Fast forward to Easter Sunday in Partlow, VA; at 90ºF with blue skies and a light breeze, Easter was quickly shaping up to be the most beautiful day of the year. As we pulled up the dirt road onto Campbell Farm, it was clear that the planets had aligned for Nick and his 49 closest friends. Although you could only absorb an eyeful of the 100 acres – the big red barn, beautiful horses and Buttercup covered fields were enough to earn the title of “picture perfect.”
Keller and the Keels arrived around 5PM in a burly 4×4 and nondescript cargo van. They were given a warm welcome soundtracked by the Grateful Dead and based on their reactions, it’s safe to say they never expected the venue they were provided. The genuine Southern hospitality of the Campbell family is unrivaled East of the Mississippi. The guests were provided a camping area with a Porta-John and an epic spread of burgers, hot dogs, cold kegs and countless other amenities. The Campbells also constructed a small stage for the band, which somehow made the whole experience feel a bit more official.
[Cliff Campbell’s Campgrounds]
As performances go, a fan could not ask for more. No bouncers, zero strangers, limitless sight lines and the band was taking requests. The first word uttered on stage came from Larry Keel, whose leathery, sling-blade tone lurched a deep “MMMMM Mustard Biscuitssss.” Once they were ready, Keller and the Keels hopped right into a stellar version of Rosa Lee McFall to the absolute elation of the crowd. As they finished, Keller made it known that requests would be taken and as the same cliche ran through everyone’s mind – only one man had the sand to shout it at the top of his lungs…”FREE BIRD!” And so it went.
Keller Williams is a walking song book of timeless American music. His unique well of musical knowledge and youthful on-the-fly creativity will always enable him to be a one man show. Luckily for Keller, he has the option to stay balanced with a Keel on either side of him…and to his right, with a Wolverine-esque beard and fire for fingers, Larry Keel stole the afternoon. His high speed bluegrass runs transformed every song into a jaw dropping smoke fest that inevitably forced everyone off of their seat and out of their shoes.
Larry didn’t always have the lyrics right away – Keller fed him plenty – but his guitar knew exactly what to sing, no matter what wild path they took. But without his wife and bass player, the lovely Jenny Keel, both Keller and Larry would have gotten themselves lost in time – literally. Not since Tina Weymouth of the Talking Heads has there been a lady bassist as artful or rhythmically gifted as Jenny Keel. Her upright bass and top notch harmonies made sure that Larry and Keller’s runaway tendencies were perfectly grounded with smart grooves that kept the whole farm bouncing.
The experience could fill a book. Every moment of the 90-minute set had a story worth telling. What really made the loop-less, acoustic performance shine was the interplay between Keller, the Keels and the audience. You could see that the trio was in their element from the moment they stepped on stage. If there were any nerves associated with such an intimate performace, they were long gone by the time the “Cherry Larry” moon shine made it’s way to the stage.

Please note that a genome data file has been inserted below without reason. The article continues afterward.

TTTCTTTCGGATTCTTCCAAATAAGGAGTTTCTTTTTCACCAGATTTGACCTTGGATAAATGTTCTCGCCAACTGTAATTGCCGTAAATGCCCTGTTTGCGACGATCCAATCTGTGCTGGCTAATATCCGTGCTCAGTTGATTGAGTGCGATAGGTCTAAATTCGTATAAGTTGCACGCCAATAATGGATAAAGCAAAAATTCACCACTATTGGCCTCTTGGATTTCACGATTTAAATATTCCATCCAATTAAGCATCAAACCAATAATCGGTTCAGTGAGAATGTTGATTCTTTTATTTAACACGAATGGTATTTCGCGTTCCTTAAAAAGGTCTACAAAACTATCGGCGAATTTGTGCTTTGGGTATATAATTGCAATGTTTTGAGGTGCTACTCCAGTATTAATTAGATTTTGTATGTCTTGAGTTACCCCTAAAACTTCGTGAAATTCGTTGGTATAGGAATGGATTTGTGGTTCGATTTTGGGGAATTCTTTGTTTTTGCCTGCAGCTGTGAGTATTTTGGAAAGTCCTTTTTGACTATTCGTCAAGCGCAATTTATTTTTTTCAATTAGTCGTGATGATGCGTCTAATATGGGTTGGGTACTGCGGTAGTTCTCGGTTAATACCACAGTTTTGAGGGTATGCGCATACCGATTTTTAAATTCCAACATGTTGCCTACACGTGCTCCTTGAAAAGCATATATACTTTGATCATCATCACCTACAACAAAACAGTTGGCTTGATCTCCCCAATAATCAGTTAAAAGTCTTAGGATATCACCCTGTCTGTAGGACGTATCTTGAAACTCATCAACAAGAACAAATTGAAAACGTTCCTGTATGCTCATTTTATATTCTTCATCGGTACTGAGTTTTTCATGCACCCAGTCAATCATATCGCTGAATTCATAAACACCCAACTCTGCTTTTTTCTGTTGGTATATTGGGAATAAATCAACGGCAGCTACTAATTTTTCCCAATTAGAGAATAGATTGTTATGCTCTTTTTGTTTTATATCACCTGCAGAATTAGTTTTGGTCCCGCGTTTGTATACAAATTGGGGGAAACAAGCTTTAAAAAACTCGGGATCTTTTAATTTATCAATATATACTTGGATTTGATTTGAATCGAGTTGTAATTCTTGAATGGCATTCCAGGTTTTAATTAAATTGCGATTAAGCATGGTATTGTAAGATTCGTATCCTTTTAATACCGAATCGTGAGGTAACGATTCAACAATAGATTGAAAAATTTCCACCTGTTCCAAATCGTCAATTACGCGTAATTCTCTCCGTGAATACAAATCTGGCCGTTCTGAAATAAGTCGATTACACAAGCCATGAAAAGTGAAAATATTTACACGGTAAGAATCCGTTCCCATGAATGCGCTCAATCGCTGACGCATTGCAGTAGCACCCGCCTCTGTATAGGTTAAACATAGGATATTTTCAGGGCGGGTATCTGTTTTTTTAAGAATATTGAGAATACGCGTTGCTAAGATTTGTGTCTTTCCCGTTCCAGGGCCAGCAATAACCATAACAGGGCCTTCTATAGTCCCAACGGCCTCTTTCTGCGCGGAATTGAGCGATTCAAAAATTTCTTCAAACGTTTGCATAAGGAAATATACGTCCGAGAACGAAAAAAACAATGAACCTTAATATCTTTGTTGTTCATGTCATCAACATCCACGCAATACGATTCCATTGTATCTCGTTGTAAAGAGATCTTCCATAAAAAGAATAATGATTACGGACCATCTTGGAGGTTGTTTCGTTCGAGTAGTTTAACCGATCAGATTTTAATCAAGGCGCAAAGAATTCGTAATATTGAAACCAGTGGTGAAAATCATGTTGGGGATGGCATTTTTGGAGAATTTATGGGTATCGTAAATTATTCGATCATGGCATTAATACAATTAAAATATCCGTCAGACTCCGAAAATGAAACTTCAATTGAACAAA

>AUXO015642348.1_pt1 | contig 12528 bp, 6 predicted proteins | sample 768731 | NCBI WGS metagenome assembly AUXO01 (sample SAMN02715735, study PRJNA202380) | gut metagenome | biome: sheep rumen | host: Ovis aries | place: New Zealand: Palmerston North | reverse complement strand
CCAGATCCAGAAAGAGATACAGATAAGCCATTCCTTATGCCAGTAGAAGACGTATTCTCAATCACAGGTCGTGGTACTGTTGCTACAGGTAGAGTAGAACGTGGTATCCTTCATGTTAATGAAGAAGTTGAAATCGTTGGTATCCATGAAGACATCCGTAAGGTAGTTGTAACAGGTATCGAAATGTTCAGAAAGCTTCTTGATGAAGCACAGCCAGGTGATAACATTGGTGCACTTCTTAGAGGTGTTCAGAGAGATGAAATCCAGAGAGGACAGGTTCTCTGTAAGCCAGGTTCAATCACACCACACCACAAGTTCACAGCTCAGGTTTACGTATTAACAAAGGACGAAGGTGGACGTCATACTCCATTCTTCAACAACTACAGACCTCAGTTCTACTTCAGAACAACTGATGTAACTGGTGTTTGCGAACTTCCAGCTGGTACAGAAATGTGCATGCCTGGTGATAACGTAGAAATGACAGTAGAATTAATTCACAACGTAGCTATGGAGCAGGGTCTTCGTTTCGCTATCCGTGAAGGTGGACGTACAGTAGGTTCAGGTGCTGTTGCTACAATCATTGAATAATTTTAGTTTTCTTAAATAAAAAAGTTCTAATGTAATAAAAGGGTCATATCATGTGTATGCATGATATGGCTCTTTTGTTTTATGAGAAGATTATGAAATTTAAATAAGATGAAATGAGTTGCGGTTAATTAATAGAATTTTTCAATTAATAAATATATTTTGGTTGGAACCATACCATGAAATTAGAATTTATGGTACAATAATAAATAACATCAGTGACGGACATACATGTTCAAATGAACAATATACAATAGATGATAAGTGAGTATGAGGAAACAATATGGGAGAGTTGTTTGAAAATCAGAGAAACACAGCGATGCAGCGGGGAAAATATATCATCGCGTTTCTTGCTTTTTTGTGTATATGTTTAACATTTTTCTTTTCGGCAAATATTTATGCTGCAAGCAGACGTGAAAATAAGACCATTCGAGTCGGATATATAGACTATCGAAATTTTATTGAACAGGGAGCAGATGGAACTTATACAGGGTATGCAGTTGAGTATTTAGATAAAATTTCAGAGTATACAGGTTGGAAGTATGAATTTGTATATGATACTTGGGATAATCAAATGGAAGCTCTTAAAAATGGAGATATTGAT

As the day went on, their musical flexibility and toothy smiles truly made their friendship shine on stage. Whether they were cracking each other up with alternate lyrics or trading chords and changes before honoring requests, it was obvious that their complimentary playing styles merely fuse their natural bond.
[Keller and the Keels with contest winner Nick Dellinger]
The setlist may speak for itself but if you weren’t there, you’ll never know the whole tale. It was like having the best cover band of all time show up at your family’s house and play your annual Easter picnic. In the end, it didn’t much matter what they played simply because they showed up. But just for the record: everything sounds better as bluegrass.
Campbell’s Farm: Partlow, VA 4/24/11
· Rosa Lee McFall
· Free Bird*
· Pepper > New Drug > Pepper
· Faster Horses (The Cowboy and The Poet)#
· Don’t Cuss That Fiddle
· Get It While You Can
· Dark Hollow*
· Breathe > Ring of Fire* > Cold Roses
· All Fall Down% > Culpepper Woodchuck%
· Freaker by the Speaker*
· The Year 2003 Minus 25##
· Loser (Beck) > Loser^ (G.D.) > Loser (Beck) > Boob Job*> Last Dance (With Mary Jane) > Break Down > Last Dance
· Born to Be Wild*
· Uncle Disney
1. William Prendergast III, who was first booed then championed by the crowd after the impromptu performance was decidedly awesome.
2. Kristin Fisher: Cliff Campbell’s Fiancé.
3. Cliff Campbell: Fiancée of Kristin Fisher, son of Mr. Campbell; this request beat out Cumberland Blues.
4. Crowd request that initially went un-acknowledged.
5. Michael Kelly: bearded son of Michael Kelly.
6. Mr. Campbell: father of Cliff Campbell, Sultan of the grill and Chief Golf Cart Operator.
7. Crowd request that required some chord discussions among the trio before starting.
# Prompted the passing of the “Cherry Lerry” Red Moonshine from the crowd to Larry, Keller and Jenny on stage.
## Prompted the passing of the Green Moonshine. This flavor of ‘shine caused all band members to visibly shudder, except for Larry Keel.
% Keller on Drum Machine, heavy gong use.
^Alternate Lyrics: “Don’t you touch Green Moonshine, just a cup of cold coffee”
[Keller and the Keels]
[Keller and Jenny Keel pass the southern torch]
[Killin’ It With The Keels]
[Cussin’ That Fiddle]